(Julian) Keith Levene, Public Image Ltd and The Clash guitarist, died on Nov. 11, reportedly of liver cancer, aged 65. The news was broken by author and writer Adam Hammond.
Levene was a member of both these influential bands, though he left The Clash before their debut album was released. In 1978 he then teamed up with Sex Pistols frontman John Lydon and Jah Wobble to form PiL, considered one of the most important post-punk bands of that era.
Hammond claimed "there is no doubt that Keith was one of the most innovative, audacious and influential guitarists of all time," adding that "as well as helping to make PiL the most important band of the age, Keith also founded The Clash with Mick Jones and had a major influence on their early sound. So much of what we listen to today owes much to Keith’s work, some of it acknowledged, most of it not.”
After roading for Yes in the early 1970s, Levene founded The Clash in 1976 alongside Jones, famously persuading Joe Strummer to leave his band at the time – The 101ers – and join the band. Although he left The Clash before they began recording, he co-wrote What's My Name, featured on their first album.
He then formed Public Image Ltd with John Lydon after the breakup of the Sex Pistols. Levene played on a Travis Bean metal-neck guitar, and he was involved in the writing, performing and producing of PiL's early albums: First Issue, Metal Box and Flowers of Romance.
Levene left PiL in 1983 over creative differences concerning what would eventually become the band's fourth album, This Is What You Want... This Is What You Get. In 1984, he released the original versions of the songs on his own label under the title Commercial Zone which was the original working title of the album. In 1985 he moved to Los Angeles where he formed a company with his second wife, journalist Shelly da Cunha.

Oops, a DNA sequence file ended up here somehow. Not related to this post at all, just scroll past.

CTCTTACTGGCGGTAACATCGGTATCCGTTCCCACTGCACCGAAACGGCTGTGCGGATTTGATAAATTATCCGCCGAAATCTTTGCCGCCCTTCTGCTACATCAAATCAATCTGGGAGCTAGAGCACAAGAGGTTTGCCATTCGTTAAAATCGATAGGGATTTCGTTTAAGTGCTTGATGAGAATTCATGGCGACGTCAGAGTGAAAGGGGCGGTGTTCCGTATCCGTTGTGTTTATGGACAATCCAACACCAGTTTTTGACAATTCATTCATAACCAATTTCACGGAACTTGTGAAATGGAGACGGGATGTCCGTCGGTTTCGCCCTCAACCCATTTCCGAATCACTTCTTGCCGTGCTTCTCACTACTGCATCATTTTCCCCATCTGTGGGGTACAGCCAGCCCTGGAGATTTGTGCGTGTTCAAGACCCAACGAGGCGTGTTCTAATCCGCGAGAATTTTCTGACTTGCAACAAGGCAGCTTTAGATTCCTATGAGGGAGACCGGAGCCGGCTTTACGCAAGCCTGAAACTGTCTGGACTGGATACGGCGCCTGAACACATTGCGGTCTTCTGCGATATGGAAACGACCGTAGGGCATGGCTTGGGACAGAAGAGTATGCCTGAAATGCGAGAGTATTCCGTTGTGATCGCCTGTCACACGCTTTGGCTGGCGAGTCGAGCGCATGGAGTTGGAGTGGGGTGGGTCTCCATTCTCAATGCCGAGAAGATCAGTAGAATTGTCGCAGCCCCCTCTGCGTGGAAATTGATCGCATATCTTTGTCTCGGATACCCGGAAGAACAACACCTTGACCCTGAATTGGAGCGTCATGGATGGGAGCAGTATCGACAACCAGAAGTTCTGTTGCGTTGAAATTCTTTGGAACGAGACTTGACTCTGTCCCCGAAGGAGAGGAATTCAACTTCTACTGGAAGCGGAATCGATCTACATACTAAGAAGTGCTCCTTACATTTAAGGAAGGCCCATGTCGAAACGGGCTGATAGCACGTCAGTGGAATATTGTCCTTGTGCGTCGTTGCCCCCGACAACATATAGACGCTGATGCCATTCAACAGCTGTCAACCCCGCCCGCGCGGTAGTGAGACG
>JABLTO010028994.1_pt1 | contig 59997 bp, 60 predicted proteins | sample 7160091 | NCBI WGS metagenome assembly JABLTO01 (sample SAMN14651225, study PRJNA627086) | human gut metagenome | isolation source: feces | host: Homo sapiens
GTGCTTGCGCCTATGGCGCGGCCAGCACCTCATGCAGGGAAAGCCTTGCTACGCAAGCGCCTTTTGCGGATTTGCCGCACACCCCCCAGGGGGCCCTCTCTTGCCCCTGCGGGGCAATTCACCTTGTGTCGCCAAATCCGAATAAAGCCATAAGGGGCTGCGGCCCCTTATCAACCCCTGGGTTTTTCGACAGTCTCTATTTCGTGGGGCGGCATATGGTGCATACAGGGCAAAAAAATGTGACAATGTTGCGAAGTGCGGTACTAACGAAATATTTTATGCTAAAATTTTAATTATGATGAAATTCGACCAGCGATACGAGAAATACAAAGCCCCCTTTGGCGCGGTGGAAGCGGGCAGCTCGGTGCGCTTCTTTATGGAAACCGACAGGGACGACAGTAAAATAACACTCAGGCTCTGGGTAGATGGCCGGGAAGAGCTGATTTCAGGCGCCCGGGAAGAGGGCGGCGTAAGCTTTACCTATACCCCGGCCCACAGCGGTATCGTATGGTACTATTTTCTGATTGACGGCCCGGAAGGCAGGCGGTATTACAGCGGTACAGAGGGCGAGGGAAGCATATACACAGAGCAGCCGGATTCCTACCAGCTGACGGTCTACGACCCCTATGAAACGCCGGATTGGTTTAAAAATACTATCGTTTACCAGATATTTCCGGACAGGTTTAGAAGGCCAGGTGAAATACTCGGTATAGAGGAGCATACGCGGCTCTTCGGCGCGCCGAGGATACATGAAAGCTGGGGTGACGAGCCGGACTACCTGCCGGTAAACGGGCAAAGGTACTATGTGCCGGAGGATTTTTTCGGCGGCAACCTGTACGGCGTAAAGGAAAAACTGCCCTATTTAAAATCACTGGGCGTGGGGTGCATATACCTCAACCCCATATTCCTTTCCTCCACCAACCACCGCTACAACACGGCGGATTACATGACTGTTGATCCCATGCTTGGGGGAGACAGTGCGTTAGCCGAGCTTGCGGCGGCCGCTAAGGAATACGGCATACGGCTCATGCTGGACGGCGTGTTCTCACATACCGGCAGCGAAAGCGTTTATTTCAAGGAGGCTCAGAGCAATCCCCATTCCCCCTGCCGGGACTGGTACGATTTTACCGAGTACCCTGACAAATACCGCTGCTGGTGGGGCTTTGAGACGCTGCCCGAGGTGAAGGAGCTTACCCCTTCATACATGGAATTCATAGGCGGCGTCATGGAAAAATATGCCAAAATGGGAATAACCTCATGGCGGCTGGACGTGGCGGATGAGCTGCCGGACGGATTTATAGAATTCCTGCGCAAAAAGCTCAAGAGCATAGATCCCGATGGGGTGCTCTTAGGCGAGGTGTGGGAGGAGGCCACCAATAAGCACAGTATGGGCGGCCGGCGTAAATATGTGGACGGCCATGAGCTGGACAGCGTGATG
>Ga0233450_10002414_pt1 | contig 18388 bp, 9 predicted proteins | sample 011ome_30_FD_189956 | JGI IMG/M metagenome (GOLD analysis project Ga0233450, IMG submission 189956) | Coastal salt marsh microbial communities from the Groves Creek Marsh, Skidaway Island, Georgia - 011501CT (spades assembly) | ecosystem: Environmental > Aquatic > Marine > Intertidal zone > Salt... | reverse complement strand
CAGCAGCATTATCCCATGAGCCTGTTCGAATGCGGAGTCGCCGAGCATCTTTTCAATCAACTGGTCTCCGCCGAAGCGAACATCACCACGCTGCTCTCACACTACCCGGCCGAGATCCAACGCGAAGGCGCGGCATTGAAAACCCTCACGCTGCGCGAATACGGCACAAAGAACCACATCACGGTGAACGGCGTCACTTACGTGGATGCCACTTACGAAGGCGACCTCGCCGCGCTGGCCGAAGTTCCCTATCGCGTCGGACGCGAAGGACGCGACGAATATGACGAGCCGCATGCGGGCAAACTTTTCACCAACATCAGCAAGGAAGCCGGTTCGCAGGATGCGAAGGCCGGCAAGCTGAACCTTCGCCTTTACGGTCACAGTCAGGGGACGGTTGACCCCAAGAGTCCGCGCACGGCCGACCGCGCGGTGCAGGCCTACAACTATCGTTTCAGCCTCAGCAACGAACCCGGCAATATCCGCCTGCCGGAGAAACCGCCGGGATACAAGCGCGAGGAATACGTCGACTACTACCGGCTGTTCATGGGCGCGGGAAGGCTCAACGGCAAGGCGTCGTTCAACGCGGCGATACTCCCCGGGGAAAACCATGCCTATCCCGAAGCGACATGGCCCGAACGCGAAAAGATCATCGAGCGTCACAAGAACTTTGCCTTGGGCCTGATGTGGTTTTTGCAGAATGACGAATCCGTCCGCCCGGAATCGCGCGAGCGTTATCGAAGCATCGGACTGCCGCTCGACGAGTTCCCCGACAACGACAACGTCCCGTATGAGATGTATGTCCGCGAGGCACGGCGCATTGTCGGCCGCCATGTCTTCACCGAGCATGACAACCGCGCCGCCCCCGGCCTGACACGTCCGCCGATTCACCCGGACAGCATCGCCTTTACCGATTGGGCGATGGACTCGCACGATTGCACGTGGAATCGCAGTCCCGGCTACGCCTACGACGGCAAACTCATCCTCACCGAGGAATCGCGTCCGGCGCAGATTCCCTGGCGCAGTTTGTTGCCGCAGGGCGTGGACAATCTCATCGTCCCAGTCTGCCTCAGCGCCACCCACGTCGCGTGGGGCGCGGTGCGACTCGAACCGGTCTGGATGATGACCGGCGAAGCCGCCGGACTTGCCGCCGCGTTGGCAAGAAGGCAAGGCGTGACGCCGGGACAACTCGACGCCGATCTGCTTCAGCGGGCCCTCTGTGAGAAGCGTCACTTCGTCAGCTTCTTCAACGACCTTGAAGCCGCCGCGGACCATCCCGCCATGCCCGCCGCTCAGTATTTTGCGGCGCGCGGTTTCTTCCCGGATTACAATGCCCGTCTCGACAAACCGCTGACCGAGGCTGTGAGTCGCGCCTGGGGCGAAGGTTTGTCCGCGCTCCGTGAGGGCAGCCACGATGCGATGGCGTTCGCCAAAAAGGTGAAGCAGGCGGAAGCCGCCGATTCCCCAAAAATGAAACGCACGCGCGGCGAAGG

In mid-1986, Levene was asked to produce demos for the album The Uplift Mofo Party Plan by Red Hot Chili Peppers at Master Control in Burbank. Also in 1986, Levene worked together with DJ Matt Dike, experimenting with sampling techniques and hip-hop for Ice T and Tone Loc on their early recordings for Delicious.
In 1989, he released his first solo release, Violent Opposition, on which members of the Red Hot Chili Peppers performed. In 2003, Levene contributed to industrial rock supergroup Pigface's album Easy Listening. He has since released several solo records, among which was the Killer in the Crowd EP in 2004.
In 2011 Levene contributed to three tracks on the album Psychic Life, a collaboration between Wobble and Lonelady. In early 2012, after some planned Japan gigs were cancelled because of visa issues, Levene and Wobble played various venues in England, Wales and Germany as Metal Box in Dub. This was followed by the release of a four-song EP, Yin & Yang.